Walk-run: Five of Scotland’s 4000fters – and an extra Devil’s Point
I have no idea how a chat with my husband, G, progressed from “let’s do the Bareriach traverse” to “let’s do five of Scotland’s highest mountains and throw in the Devil’s Point, too”. But that is what I found myself doing on Saturday in the Cairngorms.
Option 1 or 2. What is the difference?
With 25 Munros in my first round still to bag, I had my sights set on four in the Cairngorms, The Devil’s Point (1004m), Cairn Toul (1291m), Sgor an Lochain Uaine (1258m), aka The Angel’s Peak, and Braeriach (1296m).
The first option for this adventure would be to start with a mountain bike ride of around an hour. There are a few suggested start points, such as Whitewell, Glenmore Lodge or even Linn of Dee. Then a walk of the high ridge, taking in the four Munros, followed by an exit on foot via the Lairig Ghru to reclaim the bike and a cycle back out.
This seemed like a big day but fairly reasonable for someone who is used to being in the mountains and doing multiple peaks in one day.
But there is also an outing known as the five 4000fters. This comprises five of the highest UK mountains, all at more than 4000ft (1220m) tall. This option starts from Cairngorm Mountain ski centre. First you bag Cairn Gorm (1244m) and the UK’s second highest mountain of Ben Macdui (1309m).
After descending to the Lairig Ghru, a superb and wild mountain pass, and reaching Corrour Bothy, the route then climbs to the ridge to take in Cairn Toul (1291m), The Angel’s Peak (1258m) and Braeriach (1296m).
That’s the five mountains over 4000ft. But we would also need to add in The Devil’s Point, a relative “baby, at 3293ft (1004m), because I still had that Munro to bag. The finish would be back at Cairngorm ski centre after walking out via the Chalamain Gap (CM Gap), which is a bouldery narrow pass on the path that links the Cairngorm Mountain ski road to the Lairig Ghru.
In total, we reckoned this route on foot would be 20-odd miles and about 2000m of ascent. (Note, it was more!)
For some reason, and with our friends Rob and Stew egging us on, we decided to go for option 2.
Walk-run: 5 of Scotland’s 4000fters – and an extra Devil’s Point
There are positives to this route:
Going faster and lighter (in terms of kit) allows you to cover more distance and a greater number of summits in a shorter time. You might choose instead to overnight at Corrour bothy in the Lairig Ghru, or a wild camp, but this means you need to carry more kit and this will generally mean a slower walk.
The route starts fairly high at the ski centre top car park around 645m. This means the first summit is “only” 599m of ascent. It offers a good warm up for the legs. (A tip if you have more than one car is to leave one at the top car park and another at the lower, Sugar Bowl car park, for your return. This saves you walking more ascent up the tarmac road.)
The tracks from Cairn Gorm to Ben Macdui are mostly fantastic and runnable. Apart from a few bouldery sections, the trails can mostly be seen etched on the landscape and there is plenty of flattish terrain to offer a gentle run. This is brilliant in good weather.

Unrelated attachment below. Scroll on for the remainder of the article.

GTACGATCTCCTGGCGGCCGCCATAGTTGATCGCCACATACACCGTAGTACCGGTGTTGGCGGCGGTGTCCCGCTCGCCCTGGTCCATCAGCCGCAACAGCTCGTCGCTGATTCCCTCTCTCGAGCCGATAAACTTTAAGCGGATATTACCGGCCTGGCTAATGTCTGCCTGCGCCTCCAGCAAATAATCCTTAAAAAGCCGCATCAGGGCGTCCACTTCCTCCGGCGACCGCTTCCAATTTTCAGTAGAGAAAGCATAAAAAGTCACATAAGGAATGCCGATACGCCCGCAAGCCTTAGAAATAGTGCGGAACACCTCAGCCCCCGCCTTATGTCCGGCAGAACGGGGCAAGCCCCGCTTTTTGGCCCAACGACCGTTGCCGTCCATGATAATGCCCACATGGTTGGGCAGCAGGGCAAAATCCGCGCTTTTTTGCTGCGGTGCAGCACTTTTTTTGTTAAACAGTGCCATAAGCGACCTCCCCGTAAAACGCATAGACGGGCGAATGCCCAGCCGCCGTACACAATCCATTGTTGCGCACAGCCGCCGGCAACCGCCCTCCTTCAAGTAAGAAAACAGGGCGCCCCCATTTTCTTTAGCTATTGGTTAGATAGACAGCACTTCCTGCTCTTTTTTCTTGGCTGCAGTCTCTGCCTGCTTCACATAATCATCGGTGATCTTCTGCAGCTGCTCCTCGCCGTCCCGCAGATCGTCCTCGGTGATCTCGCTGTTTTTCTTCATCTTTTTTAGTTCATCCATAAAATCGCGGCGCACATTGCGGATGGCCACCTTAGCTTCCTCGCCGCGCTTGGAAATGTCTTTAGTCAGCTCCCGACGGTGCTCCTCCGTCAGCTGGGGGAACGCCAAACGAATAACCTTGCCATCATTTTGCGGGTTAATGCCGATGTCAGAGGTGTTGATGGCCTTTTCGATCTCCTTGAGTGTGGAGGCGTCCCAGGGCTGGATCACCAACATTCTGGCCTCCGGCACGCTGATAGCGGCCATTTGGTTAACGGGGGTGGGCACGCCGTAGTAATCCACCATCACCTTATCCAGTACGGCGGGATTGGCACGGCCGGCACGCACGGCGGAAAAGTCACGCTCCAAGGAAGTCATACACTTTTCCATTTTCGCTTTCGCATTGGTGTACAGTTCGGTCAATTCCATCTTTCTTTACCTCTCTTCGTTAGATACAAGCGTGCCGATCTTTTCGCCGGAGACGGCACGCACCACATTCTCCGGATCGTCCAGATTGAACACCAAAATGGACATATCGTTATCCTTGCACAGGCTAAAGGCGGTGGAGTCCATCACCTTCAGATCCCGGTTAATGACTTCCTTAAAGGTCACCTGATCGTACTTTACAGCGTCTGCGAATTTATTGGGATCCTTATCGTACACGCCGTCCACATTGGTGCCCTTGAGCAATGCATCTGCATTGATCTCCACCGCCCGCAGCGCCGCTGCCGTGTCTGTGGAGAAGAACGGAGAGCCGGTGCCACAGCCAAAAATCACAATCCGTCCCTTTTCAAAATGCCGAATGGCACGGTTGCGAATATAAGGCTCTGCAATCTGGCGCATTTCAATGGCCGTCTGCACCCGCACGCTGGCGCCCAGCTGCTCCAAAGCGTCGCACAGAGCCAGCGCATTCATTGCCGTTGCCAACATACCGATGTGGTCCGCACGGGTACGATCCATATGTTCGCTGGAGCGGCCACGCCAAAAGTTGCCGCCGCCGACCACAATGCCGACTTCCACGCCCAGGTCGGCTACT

It feels amazing to be covering so much distance when you are run-walking. I loved that by travelling a bit faster than normal we could aim to bag so many summits in one go.
It was a great opportunity to pass through the CM Gap. This is an impressive gorge and one that G had been keen to visit for years.
The route takes you through an incredible mountain scenery. Huge corries, fabulous lochs, the Lairig Ghru, sparkling clear rivers, the high source of the River Dee and fabulous wild flowers.
There are some negatives to be aware of:
Going fast and light requires experience and know-how. It also means you are at a greater risk if you fall or the weather closes in. It’s important still to have safety kit and essentials with you.
Descending Ben Macdui to the Lairig Ghru is disheartening when you can see the ridge rising up high above you on the other side. You know you need to go back up and while the landscape is stunning, it feels like a big challenge to descend so far after two Munros, faced with four more on a high ridge.
The terrain is very rocky and hard going in places. It’s vital that you concentrate at all times. This means that if you are fast walking and running you are less likely to see the views as you journey. (We made up for this by stopping to take photos.)
The route is long. It turns out it is 24 miles and includes 2749m of total ascent. See OS Maps route.
The route to the final Munro of the day is long. While the three summits of the Devil’s Point, Cairn Toul and Angel’s Peak seem to come relatively quickly one after the other, the push to Braeriach felt very long. I could not believe how far on the horizon it appeared to be.
The route back to the start seems even longer. It’s about eight miles from Braeriach summit to the Sugar Bowl car park on the ski road. I had thought this would be all downhill. It has a fair amount of up, especially one long-ish climb just when your legs are screaming for no more ascending.
We had to walk back uphill on the tarmac ski road. We had left a car at the top car park and another at the middle car park. That meant there was another ascent from the Sugar Bowl car park at the end to the middle car park.